An excellent science fiction thriller that’ll have you on the edge of your seat.
Science fiction thrillers might be the most exciting genre in comic books. It allows the creators to do what films can’t as there’s no budget or fear of being shot down by some producer. They crop up all the time in movies–like the recent Coverfield film in space–but they can’t necessarily express the scope one can in the graphic novel format. This week Humanoids is releasing Exo, which aims to meld aliens, NASA, and the end of the world.
So what’s it about?
The official summary reads:
Near future. The NASA is confident it finally discovered an exoplanet likely to accommodate life. Located 4 light-years from earth, Darwin II creates a lot of questions and is scheduled for imminent exploration by a space probe. At the same very moment, an orbital space station is struck by a missile shot from the moon, killing several astronauts. Coincidence or conspiracy?
Why does this matter?
If you’re a fan of stories about creation and how we got here you’ll want to buckle up for this story. It also has wickedly detailed art that makes it the next best thing compared to a film.
Fine, you have my attention. What’s good about it?
I can’t imagine how long it took him to draw this page.
The pace and storytelling in this graphic novel immediately made me think of Independence Day. It’s not filled with crazy dog chase scenes or even a lot of shooting, but the way Jerry Frissen cuts between scenes and leaves you on the edge of your seat is as good as if not better than that film. You’ll never feel bored or sick of a scene because the story hops along at a good clip. The story is shared between Koenig, a NASA specialist who has found a planet that most likely has life on it, and a soldier named Alvaro who ends up piloting a mission to the moon. The story also cuts to a group of alien invaders who have taken the bodies of some random humans. Cutting between these three stories keeps the plot moving, giving the reader an inside track on what is going on while all the characters are piecing things together themselves.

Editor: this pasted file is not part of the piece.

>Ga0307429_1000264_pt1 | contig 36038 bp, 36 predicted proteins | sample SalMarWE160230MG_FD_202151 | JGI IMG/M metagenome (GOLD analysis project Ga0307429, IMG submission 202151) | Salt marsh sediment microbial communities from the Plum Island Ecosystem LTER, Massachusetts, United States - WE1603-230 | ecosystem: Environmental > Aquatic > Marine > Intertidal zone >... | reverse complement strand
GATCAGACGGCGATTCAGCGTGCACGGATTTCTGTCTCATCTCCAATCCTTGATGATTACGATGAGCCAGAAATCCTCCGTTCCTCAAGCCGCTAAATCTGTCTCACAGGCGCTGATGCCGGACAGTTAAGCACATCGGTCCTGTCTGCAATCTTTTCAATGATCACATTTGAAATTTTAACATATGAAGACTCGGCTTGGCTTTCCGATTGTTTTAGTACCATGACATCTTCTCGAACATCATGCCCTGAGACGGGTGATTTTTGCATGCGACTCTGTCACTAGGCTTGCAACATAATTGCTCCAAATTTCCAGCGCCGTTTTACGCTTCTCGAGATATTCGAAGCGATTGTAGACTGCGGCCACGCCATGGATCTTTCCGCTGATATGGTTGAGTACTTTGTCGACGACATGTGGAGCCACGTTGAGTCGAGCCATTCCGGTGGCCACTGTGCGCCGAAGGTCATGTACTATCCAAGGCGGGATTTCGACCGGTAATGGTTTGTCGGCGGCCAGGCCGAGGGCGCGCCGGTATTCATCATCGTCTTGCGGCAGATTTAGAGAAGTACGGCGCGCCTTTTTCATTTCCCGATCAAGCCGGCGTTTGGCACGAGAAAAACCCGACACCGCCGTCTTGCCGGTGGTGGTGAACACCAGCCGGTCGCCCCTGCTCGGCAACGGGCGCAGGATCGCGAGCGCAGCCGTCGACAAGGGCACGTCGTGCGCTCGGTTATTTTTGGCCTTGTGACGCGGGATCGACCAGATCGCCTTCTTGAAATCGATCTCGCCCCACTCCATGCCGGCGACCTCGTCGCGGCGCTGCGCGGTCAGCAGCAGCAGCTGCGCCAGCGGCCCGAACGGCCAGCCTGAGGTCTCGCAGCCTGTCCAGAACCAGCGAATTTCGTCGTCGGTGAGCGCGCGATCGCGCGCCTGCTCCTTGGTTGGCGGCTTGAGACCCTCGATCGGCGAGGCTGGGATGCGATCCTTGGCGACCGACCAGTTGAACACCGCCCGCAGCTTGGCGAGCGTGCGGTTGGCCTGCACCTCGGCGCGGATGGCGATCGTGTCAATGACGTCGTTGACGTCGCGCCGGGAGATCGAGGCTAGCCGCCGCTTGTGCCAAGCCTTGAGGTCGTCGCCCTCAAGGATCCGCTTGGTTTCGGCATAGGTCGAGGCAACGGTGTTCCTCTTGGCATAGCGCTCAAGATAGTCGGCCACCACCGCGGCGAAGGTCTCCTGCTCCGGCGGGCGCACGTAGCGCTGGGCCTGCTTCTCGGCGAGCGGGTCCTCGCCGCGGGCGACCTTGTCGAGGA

The actual story is pretty damn cool too. I won’t get into much detail so as not to spoil the surprises, but there’s a story that spans millennia. Koenig already has a connection to the aliens via research and through his exploits in this story–getting kidnapped, being drugged–we gain the extra piece to make sense of it all. Alvaro meanwhile must go up against giant threats on the moon and through chance learn more about alien life as we know it. You get the sense he — as well as the reader — is seeing great wonders for the first time.
The art is a big reason why those wonders are so incredible. Philippe Scoffoni draws with a sense of detail that’s not customary in American comics. Layouts vary quite a bit, though they’re structured and don’t take huge chances. This is more of a storyboarding style which helps give the comic a movie-like feel. Technology and devices also have a futuristic look that is believable (it’s the near future after all) but still cool looking.
The lunar scenes are impressively done.
It can’t be perfect can it?
The only unfortunate element of this graphic novel is a twist that reverses the approach of the villains of the story. I’ll say no more since it’s a surprise late in the story, but it serves to completely change the villains in a way that’s convenient for the plot. I suppose it’s better than the humans killing all the aliens off with glee — a common thing seen in sci-fi thrillers — but it’s still an annoying wrinkle in the alien’s plan.
Is It Good?
An excellent science fiction thriller that’ll have you on the edge of your seat. Its detailed art makes this a cinematic delight you won’t want to put down.